Oct. 22 (Bloomberg) -- India’s rupee fell for a third day on speculation resurgent inflation will force the central bank to boost borrowing costs, setting back efforts to arrest an economic slowdown. Interest-rate swaps climbed.
Wholesale prices rose 6.46 percent in September, the most in seven months, and consumer-price gains quickened to 9.84 percent, official data showed Oct. 14. The Reserve Bank of India will boost the benchmark repurchase rate by 25 basis points on Oct. 29 after raising it to 7.5 percent from 7.25 percent last month, according to FirstRand Ltd. The RBI is said to be considering closing a dollar-swap window for oil refiners.
“There are now more calls for a rate hike as inflation readings have not been comfortable,” said Paresh Nayar, head of currency and money markets at FirstRand in Mumbai. “Bond markets too are a bit nervous” as rupee weakness raises questions on whether the RBI will reverse liquidity-tightening measures it took to support the currency, he said.
The rupee weakened 0.4 percent to 61.7663 per dollar as of 9:46 a.m. in Mumbai, according to prices from local banks compiled by Bloomberg. The one-year interest-rate swap, a derivative contract used to guard against fluctuations in funding costs, increased two basis points to 8.46 percent, data compiled by Bloomberg show.
India’s economy expanded 5 percent in the year through March, the least in a decade, official data show.
The central bank is looking at ending the emergency facility under which it has directly sold dollars to state refiners since late August, according to three people with knowledge of the matter.
The RBI is in talks with the companies to gauge the potential impact of withdrawing the measure on the exchange rate, two of the people said, asking not to be named as the discussions are private. The facility stays operational and “any tapering of the window, as and when it occurs, will be done in a calibrated manner,” the RBI said Oct. 18. A central bank facility offering concessional swaps for foreign currency raised by banks is also set to close on Nov. 30.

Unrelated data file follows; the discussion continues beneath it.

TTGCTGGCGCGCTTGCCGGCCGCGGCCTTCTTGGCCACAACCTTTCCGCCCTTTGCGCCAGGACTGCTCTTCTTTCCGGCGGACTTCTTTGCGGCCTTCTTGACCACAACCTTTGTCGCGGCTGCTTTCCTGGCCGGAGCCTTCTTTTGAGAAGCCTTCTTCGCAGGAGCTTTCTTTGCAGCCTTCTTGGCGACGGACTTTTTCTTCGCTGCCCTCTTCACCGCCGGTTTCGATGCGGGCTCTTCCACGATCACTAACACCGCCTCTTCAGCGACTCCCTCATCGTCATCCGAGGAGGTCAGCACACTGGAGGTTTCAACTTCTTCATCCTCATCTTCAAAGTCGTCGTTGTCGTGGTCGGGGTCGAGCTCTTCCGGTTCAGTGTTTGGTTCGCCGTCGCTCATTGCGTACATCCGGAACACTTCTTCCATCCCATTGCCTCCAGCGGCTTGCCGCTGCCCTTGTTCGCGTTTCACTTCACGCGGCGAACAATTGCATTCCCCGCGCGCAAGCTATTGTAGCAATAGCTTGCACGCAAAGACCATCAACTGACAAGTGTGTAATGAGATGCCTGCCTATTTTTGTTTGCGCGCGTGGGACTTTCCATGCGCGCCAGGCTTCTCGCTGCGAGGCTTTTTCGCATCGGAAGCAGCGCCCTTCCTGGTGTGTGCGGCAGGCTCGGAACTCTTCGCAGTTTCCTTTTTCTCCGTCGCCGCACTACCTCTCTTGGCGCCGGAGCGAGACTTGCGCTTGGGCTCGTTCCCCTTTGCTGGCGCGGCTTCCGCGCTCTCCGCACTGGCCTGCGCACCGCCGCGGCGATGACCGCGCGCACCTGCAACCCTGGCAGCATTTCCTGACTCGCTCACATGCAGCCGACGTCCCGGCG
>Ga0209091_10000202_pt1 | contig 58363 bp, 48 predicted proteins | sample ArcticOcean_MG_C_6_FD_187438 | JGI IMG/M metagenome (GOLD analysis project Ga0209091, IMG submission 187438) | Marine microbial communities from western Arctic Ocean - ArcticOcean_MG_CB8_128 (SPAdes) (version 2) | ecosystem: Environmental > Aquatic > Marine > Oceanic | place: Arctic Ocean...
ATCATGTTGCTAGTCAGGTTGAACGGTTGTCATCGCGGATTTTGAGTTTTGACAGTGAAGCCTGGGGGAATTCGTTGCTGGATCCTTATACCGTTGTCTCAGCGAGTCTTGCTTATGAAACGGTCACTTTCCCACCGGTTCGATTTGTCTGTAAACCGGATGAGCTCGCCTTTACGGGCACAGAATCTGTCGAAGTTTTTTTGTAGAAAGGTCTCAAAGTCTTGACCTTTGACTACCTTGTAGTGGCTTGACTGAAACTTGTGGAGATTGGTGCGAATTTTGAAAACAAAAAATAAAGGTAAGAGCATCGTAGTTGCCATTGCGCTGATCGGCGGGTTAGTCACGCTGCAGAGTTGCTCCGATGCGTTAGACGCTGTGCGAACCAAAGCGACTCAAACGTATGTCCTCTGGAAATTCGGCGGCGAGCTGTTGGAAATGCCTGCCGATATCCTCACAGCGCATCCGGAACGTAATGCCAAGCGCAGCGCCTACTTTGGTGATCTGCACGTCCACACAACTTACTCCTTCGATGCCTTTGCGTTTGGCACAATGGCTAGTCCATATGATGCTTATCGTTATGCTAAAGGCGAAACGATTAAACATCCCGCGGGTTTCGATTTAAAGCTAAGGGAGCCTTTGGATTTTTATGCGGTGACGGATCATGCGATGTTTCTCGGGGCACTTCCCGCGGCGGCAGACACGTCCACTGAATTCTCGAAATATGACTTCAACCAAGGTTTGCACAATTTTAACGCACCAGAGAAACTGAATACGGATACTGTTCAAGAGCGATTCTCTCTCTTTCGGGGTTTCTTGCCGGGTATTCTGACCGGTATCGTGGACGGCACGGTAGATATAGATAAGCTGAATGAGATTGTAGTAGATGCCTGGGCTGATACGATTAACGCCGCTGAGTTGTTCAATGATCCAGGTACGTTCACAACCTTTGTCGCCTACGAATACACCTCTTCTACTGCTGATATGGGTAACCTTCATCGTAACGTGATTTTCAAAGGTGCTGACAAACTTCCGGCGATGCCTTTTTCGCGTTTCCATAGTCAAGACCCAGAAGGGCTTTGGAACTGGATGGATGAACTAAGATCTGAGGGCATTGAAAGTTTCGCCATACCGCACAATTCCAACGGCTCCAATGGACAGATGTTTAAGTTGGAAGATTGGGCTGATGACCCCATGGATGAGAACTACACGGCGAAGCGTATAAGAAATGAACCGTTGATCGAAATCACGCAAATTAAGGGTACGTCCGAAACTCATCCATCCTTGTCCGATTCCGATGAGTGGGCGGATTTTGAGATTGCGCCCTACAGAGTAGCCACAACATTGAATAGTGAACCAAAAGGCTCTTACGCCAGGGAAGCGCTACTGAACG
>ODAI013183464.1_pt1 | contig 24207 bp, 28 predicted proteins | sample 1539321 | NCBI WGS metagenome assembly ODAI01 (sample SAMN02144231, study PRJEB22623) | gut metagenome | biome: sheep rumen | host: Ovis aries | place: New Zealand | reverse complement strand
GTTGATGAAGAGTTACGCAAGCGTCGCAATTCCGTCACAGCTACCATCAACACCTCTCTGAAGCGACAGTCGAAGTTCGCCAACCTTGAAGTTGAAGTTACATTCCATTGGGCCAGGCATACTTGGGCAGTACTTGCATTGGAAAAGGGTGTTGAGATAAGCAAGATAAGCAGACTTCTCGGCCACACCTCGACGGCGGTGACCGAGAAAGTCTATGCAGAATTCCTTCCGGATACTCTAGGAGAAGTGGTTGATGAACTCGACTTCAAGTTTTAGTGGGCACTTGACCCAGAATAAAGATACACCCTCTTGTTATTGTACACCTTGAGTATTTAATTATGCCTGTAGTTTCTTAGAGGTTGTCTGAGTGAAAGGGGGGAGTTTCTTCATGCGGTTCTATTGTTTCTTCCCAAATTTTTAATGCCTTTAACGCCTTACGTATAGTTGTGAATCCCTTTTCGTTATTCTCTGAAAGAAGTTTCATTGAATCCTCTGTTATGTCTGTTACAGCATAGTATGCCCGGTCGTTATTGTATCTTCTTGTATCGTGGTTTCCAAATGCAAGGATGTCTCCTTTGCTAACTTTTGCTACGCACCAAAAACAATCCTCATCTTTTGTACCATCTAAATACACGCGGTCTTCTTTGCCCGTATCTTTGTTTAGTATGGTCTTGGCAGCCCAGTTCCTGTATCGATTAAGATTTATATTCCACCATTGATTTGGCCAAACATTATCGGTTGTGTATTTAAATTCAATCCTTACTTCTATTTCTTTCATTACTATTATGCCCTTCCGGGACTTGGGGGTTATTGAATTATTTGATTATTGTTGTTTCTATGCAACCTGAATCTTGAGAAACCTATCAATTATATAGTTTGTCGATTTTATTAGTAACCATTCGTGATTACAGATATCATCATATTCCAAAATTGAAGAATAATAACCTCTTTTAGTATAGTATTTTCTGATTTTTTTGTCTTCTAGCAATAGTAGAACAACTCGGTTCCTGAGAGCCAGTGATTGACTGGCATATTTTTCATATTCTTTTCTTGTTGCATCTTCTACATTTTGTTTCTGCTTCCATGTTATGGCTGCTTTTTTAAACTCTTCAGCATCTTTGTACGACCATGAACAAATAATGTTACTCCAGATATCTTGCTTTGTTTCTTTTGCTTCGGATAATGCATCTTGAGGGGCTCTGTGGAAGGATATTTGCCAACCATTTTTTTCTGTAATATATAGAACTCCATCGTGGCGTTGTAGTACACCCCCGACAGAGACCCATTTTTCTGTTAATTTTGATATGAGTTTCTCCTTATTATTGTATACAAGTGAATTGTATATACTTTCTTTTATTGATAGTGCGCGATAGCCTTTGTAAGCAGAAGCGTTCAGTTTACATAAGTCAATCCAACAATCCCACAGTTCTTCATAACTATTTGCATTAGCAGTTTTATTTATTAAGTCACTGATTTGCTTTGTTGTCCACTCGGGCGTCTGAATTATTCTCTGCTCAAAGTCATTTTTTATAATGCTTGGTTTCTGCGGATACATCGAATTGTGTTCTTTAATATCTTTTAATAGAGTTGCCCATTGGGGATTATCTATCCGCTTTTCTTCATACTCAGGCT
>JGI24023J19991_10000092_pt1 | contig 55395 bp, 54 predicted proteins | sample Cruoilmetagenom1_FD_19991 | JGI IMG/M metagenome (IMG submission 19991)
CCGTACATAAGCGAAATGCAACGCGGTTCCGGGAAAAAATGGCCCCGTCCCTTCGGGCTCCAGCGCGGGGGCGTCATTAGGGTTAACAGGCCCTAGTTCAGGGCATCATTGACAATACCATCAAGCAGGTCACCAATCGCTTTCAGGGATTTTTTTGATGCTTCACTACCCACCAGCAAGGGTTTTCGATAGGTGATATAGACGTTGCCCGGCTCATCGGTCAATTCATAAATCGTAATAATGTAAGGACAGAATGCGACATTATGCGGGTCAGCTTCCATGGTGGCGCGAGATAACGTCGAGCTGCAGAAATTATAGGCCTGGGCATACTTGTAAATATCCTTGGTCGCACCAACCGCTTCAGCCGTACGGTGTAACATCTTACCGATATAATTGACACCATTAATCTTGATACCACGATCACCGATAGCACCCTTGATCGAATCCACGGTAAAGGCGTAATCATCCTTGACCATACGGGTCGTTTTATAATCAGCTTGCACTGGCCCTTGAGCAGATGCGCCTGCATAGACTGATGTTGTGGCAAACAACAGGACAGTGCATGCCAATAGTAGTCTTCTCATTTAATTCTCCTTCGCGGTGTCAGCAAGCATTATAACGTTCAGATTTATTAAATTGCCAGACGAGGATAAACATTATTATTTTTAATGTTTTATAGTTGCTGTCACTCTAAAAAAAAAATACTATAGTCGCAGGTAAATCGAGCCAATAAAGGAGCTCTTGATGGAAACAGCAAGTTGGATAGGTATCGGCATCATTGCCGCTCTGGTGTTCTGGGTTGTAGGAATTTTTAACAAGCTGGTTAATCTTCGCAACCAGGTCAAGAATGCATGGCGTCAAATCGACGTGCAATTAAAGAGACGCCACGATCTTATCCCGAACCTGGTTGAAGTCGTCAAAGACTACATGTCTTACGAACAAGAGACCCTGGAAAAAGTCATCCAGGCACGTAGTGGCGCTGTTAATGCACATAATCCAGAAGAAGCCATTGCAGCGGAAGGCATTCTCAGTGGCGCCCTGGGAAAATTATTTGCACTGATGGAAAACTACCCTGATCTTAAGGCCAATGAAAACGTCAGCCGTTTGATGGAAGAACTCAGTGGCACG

The removal of the measures “poses a risk for the currency and highlights the need for further interest-rate adjustment,” analysts at Morgan Stanley, including New York-based Rashique Rahman, wrote in an Oct. 18 research report.
One-month implied volatility, a measure of expected moves in the exchange rate used to price options, rose 11 basis points, or 0.11 percentage point, to 12.79 percent.
The yield on the 7.16 percent government bonds due May 2023 was little changed at 8.6 percent, according to prices from the central bank’s trading system. The rate climbed six basis points last week.
Ten-year notes fell in each of the last four months, the longest run of losses since 2009, as the RBI raised rates and curbed funding support to banks to stem a slide in the rupee. The currency has rebounded from a record low of 68.845 per dollar on Aug. 28, allowing the central bank to scale back some of the measures. Rajan twice cut two rates at which the RBI supplies cash to lenders in the past month.
Three-month onshore rupee forwards fell 0.4 percent to 63.17 per dollar, data compiled by Bloomberg show. Offshore non-deliverable contracts declined 0.4 percent to 63.26. Forwards are agreements to buy or sell assets at a set price and date. Non-deliverable contracts are settled in dollars.
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